Both of my sevens liked playing with dolls and their little sister, noticed a friend who needed help and went to the aid of strangers, still slept with a blanket and vied for snuggles on the couch with me.


Because they were still only seven.

So if I may put an umbrella over seven, let me say that it’s one of my favorite years.  It’s the year that children become more coordinated with their bodies as they further develop their minds and gain an acute awareness of the world around them.


Sevens are on a never ending quest for more knowledge and skills.


Thus seven can be exhausting, and it makes you realize that very soon they will know more than you do, can do what you can do, and as they snuggle on your lap you notice their legs have turned long and lanky, their butts bony, and any ‘baby’ about your baby is officially leaving.


I’m folding laundry and Esther wraps her arms around me from behind. She gives me a hard squeeze and an “I love you mom.” I turn to return the hug and ask her what that was for. “Just because you are my mom and I like to hug you” she replies. I kiss the top of her head that now reaches high enough so I’m not even really bending down anymore and say jokingly “Promise me you’ll feel the same way this week once you turn eight, okay?” She giggles as she pulls away, “I’ve decided that I’ll never be too old to love you.”

I’m holding my seven year old to that promise.


Honored to have my turn in our ‘This Is Childhood‘ series. The This is Childhood writers are Aidan DonnelleyKristen Levithan, Nina Bazin, Galit Breen, Allison Slater Tate, Bethany MeyerTracy MorrisonAmanda Magee, Denise Ullem, and Lindsey Mead.


Monday Monday

I’m going to take five minutes to write this post. I know I have five minutes maybe because Astrid is asleep again thank god, Esther is still in bed, Eloise is eating two waffles and drinking a glass of milk, and the cat that is sick or something(did I mention this) just threw up a few minutes ago so he’s good to go for the next half and hour because I’m cleaning up cat puke off of some soft surface because puking on hard floors is so 1796.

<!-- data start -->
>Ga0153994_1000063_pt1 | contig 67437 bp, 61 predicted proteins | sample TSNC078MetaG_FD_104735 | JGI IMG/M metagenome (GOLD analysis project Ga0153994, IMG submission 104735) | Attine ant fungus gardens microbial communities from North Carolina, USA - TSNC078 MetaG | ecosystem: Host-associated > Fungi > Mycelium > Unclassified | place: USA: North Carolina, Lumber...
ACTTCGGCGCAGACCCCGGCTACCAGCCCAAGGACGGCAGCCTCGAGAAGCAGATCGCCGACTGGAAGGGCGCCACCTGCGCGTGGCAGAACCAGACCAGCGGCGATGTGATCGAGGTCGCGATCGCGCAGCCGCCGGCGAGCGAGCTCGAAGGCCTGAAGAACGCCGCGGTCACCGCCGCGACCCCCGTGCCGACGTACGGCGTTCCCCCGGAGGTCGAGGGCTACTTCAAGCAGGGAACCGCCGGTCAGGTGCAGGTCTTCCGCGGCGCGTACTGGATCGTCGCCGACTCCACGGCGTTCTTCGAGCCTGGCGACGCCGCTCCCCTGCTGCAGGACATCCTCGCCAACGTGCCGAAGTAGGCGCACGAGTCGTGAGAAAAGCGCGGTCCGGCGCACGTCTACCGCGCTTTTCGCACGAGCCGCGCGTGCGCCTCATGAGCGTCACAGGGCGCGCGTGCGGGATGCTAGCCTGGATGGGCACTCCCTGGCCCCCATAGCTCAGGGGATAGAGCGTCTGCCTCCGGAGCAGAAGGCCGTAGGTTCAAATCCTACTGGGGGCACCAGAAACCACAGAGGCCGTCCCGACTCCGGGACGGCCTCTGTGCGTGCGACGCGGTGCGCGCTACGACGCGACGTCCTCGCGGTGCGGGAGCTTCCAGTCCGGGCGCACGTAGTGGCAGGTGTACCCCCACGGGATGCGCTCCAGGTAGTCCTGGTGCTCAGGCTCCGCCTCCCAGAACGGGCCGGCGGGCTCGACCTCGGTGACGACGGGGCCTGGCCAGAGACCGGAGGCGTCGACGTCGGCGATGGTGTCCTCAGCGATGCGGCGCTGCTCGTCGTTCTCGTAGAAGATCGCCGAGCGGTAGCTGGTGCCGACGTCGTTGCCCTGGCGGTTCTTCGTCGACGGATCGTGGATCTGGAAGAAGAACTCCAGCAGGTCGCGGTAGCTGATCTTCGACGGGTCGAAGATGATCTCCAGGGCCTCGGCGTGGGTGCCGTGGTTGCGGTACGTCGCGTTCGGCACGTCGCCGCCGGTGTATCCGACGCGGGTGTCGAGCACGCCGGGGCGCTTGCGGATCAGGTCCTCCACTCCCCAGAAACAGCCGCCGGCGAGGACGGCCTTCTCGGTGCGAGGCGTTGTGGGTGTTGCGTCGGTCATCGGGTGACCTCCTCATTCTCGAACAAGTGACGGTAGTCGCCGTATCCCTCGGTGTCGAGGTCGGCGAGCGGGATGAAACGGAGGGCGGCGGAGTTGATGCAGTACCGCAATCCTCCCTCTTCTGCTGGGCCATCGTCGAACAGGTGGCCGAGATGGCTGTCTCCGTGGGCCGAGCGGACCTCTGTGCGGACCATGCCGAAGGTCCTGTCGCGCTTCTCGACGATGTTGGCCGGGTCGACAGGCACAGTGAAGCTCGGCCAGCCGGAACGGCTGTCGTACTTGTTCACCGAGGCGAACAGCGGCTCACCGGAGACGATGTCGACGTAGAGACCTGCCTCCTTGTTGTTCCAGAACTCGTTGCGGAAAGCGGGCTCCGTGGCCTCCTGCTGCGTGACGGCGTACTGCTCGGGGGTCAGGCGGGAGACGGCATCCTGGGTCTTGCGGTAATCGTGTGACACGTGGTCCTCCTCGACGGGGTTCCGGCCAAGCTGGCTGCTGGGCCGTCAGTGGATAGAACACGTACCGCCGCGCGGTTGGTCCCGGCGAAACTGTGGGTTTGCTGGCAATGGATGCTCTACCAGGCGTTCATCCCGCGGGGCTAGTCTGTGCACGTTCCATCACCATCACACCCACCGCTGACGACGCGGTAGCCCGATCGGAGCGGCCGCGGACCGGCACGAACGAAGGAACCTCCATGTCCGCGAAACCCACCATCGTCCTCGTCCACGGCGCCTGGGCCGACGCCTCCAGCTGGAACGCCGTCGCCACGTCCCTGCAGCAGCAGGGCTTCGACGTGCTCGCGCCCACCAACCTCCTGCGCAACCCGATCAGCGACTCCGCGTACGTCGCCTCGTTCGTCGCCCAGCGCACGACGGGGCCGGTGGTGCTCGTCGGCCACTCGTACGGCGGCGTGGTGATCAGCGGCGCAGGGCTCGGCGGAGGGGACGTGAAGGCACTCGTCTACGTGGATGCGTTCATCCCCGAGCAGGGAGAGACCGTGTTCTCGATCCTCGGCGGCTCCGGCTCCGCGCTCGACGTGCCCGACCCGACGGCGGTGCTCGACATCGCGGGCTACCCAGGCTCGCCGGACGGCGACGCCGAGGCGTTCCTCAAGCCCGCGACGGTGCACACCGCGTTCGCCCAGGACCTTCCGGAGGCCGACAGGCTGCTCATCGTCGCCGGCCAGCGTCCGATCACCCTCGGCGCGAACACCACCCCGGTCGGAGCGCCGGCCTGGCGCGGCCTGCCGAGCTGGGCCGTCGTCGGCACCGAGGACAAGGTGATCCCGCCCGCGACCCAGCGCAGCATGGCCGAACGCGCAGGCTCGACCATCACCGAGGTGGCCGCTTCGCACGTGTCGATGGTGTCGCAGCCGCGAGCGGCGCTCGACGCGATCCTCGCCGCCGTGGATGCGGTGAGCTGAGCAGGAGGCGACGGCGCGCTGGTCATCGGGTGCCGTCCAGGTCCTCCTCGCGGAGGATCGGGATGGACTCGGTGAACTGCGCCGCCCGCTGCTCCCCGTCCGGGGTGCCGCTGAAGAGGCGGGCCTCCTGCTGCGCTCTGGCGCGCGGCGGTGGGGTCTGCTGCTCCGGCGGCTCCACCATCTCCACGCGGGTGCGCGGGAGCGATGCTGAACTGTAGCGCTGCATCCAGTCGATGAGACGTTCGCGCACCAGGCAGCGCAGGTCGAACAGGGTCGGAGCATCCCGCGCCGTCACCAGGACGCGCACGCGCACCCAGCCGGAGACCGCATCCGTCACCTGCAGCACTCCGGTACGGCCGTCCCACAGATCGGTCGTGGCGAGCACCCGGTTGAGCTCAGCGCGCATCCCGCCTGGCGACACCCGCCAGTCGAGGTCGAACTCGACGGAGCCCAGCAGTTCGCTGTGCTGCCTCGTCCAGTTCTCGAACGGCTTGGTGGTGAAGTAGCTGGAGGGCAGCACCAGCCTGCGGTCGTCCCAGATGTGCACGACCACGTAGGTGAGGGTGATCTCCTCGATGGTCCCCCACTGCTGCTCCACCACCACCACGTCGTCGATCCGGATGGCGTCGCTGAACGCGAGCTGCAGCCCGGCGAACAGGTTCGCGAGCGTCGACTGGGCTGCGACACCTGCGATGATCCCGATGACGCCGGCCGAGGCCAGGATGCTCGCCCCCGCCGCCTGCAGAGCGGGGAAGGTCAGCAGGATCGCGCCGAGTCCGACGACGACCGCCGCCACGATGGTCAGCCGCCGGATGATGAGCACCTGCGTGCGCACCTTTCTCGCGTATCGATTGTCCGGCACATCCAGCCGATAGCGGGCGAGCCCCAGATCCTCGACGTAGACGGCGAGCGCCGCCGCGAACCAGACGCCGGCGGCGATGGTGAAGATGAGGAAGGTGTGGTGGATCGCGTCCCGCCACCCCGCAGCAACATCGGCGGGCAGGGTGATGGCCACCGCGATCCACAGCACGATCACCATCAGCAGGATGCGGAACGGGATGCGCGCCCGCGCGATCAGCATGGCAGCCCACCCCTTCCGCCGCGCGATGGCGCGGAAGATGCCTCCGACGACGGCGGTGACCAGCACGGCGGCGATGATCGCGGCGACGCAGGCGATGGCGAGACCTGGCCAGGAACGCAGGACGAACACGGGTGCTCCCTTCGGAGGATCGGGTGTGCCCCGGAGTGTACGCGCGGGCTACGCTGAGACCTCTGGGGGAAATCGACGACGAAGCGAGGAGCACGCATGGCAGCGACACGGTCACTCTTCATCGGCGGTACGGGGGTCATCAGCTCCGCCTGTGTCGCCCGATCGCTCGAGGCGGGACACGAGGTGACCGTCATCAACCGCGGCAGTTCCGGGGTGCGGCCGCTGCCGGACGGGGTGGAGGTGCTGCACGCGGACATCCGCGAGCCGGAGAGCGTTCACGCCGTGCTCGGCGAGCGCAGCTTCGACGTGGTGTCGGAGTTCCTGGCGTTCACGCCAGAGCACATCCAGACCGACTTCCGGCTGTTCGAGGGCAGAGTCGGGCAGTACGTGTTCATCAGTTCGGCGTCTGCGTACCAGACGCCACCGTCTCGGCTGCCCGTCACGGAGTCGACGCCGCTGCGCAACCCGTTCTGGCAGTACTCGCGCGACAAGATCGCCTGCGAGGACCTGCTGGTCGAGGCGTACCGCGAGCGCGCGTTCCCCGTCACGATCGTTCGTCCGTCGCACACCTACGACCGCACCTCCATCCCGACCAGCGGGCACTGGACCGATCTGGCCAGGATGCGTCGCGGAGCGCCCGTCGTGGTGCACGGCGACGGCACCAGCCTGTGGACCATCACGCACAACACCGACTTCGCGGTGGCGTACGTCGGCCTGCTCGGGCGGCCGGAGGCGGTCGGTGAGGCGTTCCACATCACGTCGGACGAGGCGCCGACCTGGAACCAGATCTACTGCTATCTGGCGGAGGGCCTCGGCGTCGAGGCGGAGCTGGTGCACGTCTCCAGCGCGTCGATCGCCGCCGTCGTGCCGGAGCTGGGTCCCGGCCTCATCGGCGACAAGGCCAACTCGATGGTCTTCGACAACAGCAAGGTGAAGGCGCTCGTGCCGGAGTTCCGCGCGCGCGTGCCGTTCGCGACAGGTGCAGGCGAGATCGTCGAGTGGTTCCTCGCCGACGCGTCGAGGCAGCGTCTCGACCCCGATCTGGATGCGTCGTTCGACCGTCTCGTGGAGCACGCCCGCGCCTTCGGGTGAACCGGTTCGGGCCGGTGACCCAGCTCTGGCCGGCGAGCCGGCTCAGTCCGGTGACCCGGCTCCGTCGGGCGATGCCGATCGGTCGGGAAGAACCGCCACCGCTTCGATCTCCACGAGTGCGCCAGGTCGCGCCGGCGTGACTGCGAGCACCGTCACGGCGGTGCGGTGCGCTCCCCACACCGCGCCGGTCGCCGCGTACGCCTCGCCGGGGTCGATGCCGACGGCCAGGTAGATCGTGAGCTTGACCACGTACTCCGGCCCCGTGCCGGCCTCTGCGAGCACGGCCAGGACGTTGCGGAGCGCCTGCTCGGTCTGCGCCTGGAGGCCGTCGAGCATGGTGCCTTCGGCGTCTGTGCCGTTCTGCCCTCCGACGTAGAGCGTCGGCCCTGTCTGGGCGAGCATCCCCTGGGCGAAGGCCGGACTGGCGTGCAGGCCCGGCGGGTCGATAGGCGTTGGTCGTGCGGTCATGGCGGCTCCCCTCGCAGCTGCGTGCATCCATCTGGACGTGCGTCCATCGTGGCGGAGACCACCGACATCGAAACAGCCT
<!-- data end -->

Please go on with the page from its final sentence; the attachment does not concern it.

Eloise is no longer sick. I can’t decided if Esther is sick anymore. Her eyes look bad and her cough is bad, but she’s functioning so we will decide when I wake her again in 10 minutes.


Astrid is still sick. Day 5 – so I’ve finally decided to take her into the clinic today with the other thousands of people who have the flu right now. Sometimes I question my parenting style. I’m one of those parents who avoids going to the doctor for as long as possible and hope everything works itself out. None of my kids have taken an antibiotic. No ear infections or seriously illnesses. Eloise hasn’t seen a doctor since she turned five and got all of her shots for kindergarten. I’m currently knocking wood on my forehead.


So making an appointment today is giving me the shakes and sweats because it’s really not a place I want to be. But it’s time. Maybe. We will see when she wakes.

Also I think I need a vet appointment because the cat puking is honestly the most concerning.


I keep seeing all of these posts about New Year Resolutions and One Word for 2013 and Goals and Such and it’s honestly made this week a difficult one for me as someone in this house has been sick for for the 10 days and goal setting, planning, even dishes are difficult right now.